And maybe, just maybe, we need the darkness. Maybe we need the time to calm, to reassess, to rest and recuperate from the golden frenzy of each day. Maybe, if we embrace the tranquility of darkness, we will be able to look at our own lives, our choices and decisions, and determine our path forward. With clearer insight, maybe, over time, our minds, bodies, and souls, so overwhelmed by the exhaustion of life, by the overload of internet information, will be able to rest, re-group, and recover, to prepare for the light of another day.

Maybe, if we can look at the brilliant explosions of a sunset through the black, ravening clouds as a brief gift, a fleeting glimpse of heaven, then maybe we can let them go for now and allow the darkness to take over for a while, a brief respite from the turmoil of the day, the time to prepare for another day of work, national and international news and social media.

With Covid-19 still running rampant, violence and hatred barely suppressed, divisions of ideology creating chasms of distrust between family, friends and neighbors, let us try to remember that the world needs both the light and the dark, that there are many and variegated shades of both light and dark, and that those variances make us who we are as a people, a community and as a nation. Hold on to the light, but don’t clutch it like a baby clutches his favorite stuffed toy. Instead, let our fingers relax, knowing that even when the light slips away for a while, as you slip into soothing slumber, it will return with the dawn of a new day.


By Marie Craig

I have taught hundreds of women and two men to tat.  This is a craft that uses small thread wound on a bobbin which is inserted into a three-inch shuttle.  For about six dollars, you have the equipment to make beautiful, dainty lace.  It’s small enough that you can keep it in your purse or pocket to enjoy whilst you’re waiting.  I sometimes tat when I’m getting my car serviced or I’m seated in the doctor’s waiting room.  I get some funny looks.  Remarks to me are either “What is the world are you doing?”  The second response is “Oh, my grandmother used to do that.”  Then I’ll see the tears in the person’s eyes as they remember their special family member.

I really don’t like to fly, but went with my granddaughter out West four years ago.  I swallowed my fear and did it anyway.  My salvation was my tatting.  I made sure I had it with me as a distraction.  The female flight attendant came down the aisle checking on everybody and let out a loud proclamation, “Oh, my goodness!”  I was concerned that my shuttle was suddenly deemed a weapon and that I’d be tossed from the plane.  She continued, “I haven’t seen anybody tat in a long time — not since my grandmother!”  I was, of course, relieved and hoped the other passengers knew the story.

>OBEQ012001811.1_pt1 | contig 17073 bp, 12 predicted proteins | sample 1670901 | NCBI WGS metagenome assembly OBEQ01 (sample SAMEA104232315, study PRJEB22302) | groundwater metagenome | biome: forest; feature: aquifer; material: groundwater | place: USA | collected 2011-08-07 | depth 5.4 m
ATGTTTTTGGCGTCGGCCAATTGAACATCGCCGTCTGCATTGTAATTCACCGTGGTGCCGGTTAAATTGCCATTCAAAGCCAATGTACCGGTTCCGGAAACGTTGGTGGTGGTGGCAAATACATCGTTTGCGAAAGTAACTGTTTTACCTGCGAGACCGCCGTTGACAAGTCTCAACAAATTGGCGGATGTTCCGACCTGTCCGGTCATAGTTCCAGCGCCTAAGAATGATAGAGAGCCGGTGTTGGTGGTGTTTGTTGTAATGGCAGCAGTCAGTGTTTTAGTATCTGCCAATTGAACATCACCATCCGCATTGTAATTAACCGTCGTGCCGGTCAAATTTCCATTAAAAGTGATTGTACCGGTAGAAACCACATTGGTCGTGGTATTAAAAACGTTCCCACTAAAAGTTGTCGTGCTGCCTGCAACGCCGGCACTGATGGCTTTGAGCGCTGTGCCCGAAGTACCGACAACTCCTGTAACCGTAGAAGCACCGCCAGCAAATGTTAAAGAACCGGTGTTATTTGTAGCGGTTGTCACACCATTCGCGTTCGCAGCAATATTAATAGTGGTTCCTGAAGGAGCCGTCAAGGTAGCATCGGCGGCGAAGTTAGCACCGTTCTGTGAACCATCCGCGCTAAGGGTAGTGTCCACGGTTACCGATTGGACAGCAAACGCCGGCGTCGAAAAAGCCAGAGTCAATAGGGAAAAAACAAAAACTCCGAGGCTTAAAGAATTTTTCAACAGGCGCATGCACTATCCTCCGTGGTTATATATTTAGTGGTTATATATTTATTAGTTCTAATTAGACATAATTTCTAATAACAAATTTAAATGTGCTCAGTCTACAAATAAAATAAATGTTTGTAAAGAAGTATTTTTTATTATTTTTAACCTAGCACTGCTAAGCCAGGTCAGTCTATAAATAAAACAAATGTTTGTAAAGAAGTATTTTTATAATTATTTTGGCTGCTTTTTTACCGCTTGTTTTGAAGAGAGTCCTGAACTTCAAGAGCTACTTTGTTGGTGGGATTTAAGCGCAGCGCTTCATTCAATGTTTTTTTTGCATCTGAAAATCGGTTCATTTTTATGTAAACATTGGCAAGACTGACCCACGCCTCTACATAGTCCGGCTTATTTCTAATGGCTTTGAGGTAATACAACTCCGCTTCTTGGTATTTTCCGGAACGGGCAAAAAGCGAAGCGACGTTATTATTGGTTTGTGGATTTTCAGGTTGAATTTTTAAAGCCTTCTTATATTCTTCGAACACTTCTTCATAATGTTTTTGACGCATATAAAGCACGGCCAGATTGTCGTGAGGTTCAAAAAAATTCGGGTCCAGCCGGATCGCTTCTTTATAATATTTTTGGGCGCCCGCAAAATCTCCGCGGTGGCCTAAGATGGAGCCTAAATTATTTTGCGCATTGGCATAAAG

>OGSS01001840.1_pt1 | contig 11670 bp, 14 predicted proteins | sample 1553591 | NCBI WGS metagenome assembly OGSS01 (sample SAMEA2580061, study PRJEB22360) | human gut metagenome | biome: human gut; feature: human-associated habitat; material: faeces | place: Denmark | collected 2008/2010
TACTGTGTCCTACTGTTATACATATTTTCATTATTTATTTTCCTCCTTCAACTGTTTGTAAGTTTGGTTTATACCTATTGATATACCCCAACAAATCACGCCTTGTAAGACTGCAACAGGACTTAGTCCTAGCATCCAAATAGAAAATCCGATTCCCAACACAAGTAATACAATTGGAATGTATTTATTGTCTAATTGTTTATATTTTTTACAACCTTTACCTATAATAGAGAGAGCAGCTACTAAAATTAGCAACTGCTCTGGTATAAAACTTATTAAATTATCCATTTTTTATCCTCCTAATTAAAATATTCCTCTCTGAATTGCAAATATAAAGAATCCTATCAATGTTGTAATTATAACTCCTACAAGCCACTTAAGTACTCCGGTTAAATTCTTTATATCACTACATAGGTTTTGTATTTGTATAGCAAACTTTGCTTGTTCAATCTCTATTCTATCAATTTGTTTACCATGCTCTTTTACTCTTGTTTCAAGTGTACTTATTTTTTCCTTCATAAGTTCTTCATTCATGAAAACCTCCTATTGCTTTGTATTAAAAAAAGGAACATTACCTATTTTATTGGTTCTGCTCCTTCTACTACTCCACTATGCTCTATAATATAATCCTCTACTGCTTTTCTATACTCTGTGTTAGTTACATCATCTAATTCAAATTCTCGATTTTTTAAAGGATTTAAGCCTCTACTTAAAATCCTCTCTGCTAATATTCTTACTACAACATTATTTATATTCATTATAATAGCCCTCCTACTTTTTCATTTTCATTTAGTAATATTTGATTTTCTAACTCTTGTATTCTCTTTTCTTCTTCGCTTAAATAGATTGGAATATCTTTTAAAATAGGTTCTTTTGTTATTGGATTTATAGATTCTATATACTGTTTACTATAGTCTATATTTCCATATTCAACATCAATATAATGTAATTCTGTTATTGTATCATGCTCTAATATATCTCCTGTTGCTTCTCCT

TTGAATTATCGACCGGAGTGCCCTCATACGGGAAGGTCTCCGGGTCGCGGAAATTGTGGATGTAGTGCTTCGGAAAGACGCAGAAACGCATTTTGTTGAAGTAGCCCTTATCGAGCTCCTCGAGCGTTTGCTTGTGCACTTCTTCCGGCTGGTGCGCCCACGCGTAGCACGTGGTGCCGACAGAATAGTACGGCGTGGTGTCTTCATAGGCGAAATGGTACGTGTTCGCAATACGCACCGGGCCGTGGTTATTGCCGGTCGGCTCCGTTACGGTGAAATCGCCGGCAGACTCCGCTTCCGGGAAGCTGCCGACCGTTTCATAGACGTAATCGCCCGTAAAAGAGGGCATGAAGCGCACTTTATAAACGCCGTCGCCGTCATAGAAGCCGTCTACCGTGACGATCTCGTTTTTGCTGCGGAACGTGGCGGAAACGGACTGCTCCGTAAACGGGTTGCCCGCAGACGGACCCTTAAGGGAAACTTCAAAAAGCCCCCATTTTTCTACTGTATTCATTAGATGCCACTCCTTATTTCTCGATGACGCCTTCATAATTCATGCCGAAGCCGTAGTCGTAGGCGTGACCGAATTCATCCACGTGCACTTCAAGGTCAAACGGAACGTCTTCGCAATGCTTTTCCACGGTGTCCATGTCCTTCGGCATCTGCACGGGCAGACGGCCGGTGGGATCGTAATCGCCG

I taught tatting twenty-nine times at John C. Campbell Folk School near Murphy.  One of the last times I did this, I made a comment something like tatting seeming frivolous and non-essential.  One of my students who was already a tatter, but came so that she could have a vacation and enjoy other students, disagreed with me on that statement.

She had a doctorate in counseling, and her current job was counselor to the sheriff’s department in a big city in North Carolina.  I had never thought about PTSD except for those in the military.  But she shared with us how stressful and upsetting it can be to have a law enforcement job and have bad memories of crimes, murder, and choices they must make.  These personnel shared their gruesome experiences with her.  She said that when she got home, their stories would almost give her PTSD.  She said that the main thing that gave her peace of mind was tatting.  It’s a requirement to count and focus on the different parts of the directions of the lace, or round doily, or stationery embellishment.  If you crochet or knit and make a mistake, it is fairly easy to pull out the errors.  Tatting, however, demands that you untie each individual knot that is wrong.  So, you don’t want to make mistakes.

I had a more pragmatic view of this art form once she explained this.  Tatting has been helpful to me as I’ve travelled to teach: five one week sessions in Utah and local classes through the years.  As tatting has embellished dress and blouse collars for me, it has also embellished my life in offering trips to other locations, meeting new students, and winning a few ribbons in competition.

The conversations of the students were interesting.  One woman was an advisor to the President of the United States.  All she would tell us was that she was involved with South Africa.  Students have ranged from teachers, nurses, attorneys, a card dealer on a river boat, and librarians.  I learned so much from them.

Oh, the men… One of them was present in the class with his wife. He learned quicker and had beautiful samples of his work. He did far better than his wife, and boy, was she mad. The other man was a young architect. He surpassed any student I’ve ever taught.